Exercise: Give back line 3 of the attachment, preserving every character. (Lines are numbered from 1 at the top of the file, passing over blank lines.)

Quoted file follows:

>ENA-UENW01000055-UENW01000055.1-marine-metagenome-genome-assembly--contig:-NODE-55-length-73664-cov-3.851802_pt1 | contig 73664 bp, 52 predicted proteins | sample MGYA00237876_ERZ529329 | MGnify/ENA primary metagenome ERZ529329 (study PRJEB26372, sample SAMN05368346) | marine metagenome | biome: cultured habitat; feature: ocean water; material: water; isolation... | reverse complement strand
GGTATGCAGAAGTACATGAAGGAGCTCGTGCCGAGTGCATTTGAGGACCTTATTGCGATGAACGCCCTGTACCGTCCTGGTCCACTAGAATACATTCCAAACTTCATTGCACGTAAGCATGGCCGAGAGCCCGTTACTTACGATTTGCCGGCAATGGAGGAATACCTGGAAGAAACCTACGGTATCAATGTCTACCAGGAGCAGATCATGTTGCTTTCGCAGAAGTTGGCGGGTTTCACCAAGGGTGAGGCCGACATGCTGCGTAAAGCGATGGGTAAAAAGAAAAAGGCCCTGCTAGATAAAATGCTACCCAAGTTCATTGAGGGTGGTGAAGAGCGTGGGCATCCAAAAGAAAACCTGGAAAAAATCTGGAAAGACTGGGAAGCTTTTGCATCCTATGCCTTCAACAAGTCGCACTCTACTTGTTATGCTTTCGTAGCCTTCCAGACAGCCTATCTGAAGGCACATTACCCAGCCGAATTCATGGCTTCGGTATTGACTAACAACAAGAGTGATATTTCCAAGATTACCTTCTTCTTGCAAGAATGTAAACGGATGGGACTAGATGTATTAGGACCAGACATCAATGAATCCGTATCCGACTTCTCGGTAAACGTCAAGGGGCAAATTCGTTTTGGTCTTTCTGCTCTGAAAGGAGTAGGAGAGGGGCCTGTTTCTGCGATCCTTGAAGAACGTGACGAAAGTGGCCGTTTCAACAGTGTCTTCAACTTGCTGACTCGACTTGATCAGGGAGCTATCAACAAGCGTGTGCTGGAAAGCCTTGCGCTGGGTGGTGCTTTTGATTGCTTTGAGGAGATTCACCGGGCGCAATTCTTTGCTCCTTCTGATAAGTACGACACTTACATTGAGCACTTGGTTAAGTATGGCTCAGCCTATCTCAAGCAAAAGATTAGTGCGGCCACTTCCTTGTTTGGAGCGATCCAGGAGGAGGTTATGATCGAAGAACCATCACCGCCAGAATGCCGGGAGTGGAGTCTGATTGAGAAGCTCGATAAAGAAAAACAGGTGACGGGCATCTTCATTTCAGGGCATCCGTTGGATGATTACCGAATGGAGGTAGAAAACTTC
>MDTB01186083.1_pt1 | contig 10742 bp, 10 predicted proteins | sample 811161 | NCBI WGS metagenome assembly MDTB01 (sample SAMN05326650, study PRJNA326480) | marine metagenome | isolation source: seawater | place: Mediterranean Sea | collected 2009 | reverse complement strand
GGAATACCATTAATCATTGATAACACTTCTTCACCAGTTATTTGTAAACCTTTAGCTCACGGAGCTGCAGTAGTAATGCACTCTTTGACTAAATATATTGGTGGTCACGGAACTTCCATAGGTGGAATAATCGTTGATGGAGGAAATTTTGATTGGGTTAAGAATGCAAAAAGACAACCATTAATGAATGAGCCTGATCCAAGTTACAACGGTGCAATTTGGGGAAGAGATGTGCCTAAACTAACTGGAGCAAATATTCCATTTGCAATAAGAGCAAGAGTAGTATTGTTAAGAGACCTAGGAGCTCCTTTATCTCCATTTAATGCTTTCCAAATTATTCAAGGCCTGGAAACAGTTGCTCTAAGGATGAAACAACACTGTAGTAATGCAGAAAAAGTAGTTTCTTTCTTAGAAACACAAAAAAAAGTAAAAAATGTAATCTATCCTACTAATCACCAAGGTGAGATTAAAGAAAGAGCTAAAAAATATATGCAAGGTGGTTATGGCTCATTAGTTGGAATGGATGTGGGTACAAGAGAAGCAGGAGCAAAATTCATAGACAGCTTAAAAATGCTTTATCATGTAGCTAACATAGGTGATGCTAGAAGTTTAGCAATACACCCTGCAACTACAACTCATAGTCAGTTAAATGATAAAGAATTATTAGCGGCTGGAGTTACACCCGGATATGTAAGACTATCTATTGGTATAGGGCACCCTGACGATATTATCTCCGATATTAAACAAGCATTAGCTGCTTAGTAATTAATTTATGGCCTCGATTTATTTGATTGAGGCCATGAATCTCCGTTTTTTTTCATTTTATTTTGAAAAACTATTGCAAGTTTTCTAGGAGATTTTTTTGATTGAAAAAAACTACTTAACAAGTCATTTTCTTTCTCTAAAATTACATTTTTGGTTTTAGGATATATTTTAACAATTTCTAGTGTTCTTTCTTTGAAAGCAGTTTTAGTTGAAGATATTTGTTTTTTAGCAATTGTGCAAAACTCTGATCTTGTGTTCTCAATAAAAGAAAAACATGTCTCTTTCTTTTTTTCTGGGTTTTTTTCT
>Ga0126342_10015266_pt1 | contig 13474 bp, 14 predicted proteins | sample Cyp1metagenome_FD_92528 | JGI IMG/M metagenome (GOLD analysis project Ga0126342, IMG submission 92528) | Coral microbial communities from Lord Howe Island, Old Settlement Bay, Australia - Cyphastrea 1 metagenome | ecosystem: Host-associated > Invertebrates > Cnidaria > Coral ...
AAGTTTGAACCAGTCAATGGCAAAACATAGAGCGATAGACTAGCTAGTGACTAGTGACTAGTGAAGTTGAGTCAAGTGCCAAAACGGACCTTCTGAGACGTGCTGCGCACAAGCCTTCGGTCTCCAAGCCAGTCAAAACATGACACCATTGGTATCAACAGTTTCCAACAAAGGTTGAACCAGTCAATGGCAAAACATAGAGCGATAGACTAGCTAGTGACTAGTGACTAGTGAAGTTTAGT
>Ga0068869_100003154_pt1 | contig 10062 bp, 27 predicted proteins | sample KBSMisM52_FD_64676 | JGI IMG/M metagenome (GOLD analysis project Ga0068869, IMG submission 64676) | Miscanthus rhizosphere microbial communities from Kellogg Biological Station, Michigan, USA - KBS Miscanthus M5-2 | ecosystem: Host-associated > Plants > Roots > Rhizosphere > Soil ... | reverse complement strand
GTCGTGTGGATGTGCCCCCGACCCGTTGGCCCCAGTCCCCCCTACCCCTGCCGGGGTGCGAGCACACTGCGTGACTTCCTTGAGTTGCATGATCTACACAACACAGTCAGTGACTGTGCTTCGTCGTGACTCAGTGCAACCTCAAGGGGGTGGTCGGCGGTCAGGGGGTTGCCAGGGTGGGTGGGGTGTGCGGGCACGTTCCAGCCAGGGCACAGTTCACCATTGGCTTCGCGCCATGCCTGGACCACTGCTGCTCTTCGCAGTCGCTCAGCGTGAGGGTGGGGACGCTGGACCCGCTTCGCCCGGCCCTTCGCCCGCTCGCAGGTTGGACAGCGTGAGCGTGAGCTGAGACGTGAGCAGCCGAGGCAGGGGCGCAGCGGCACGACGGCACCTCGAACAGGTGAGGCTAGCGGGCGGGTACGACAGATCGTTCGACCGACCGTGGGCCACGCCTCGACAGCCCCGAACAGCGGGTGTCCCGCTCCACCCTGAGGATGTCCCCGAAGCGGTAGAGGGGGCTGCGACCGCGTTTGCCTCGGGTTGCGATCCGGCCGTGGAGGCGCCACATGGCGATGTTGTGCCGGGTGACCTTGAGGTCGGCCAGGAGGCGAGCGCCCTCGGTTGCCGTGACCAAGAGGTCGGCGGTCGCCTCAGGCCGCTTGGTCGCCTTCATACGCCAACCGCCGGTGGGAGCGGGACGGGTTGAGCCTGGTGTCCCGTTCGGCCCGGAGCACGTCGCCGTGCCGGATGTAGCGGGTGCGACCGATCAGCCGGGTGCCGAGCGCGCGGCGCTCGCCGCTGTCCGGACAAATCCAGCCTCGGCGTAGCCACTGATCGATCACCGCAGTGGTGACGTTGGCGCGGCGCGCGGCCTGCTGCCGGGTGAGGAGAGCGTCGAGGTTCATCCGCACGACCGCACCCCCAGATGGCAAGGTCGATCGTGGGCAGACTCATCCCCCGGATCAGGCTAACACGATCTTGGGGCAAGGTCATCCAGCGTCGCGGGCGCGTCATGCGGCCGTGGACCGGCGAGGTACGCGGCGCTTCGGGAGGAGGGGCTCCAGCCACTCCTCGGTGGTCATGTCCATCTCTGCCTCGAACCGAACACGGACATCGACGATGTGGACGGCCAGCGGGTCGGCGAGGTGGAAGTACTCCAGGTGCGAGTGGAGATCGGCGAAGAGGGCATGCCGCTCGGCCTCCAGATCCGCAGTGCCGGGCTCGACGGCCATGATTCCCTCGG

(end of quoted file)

>MDTB01186083.1_pt1 | contig 10742 bp, 10 predicted proteins | sample 811161 | NCBI WGS metagenome assembly MDTB01 (sample SAMN05326650, study PRJNA326480) | marine metagenome | isolation source: seawater | place: Mediterranean Sea | collected 2009 | reverse complement strand